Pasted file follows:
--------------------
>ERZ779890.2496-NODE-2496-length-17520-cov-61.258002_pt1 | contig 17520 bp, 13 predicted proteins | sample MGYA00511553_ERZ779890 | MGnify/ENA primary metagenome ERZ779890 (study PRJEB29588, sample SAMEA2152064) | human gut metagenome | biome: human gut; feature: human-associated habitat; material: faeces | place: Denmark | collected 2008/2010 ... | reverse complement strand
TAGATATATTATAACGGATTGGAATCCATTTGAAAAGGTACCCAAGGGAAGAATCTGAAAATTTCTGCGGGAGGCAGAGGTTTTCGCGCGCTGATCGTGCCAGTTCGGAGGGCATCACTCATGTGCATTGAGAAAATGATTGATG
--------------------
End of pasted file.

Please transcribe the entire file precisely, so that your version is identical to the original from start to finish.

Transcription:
>ERZ779890.2496-NODE-2496-length-17520-cov-61.258002_pt1 | contig 17520 bp, 13 predicted proteins | sample MGYA00511553_ERZ779890 | MGnify/ENA primary metagenome ERZ779890 (study PRJEB29588, sample SAMEA2152064) | human gut metagenome | biome: human gut; feature: human-associated habitat; material: faeces | place: Denmark | collected 2008/2010 ... | reverse complement strand
TAGATATATTATAACGGATTGGAATCCATTTGAAAAGGTACCCAAGGGAAGAATCTGAAAATTTCTGCGGGAGGCAGAGGTTTTCGCGCGCTGATCGTGCCAGTTCGGAGGGCATCACTCATGTGCATTGAGAAAATGATTGATG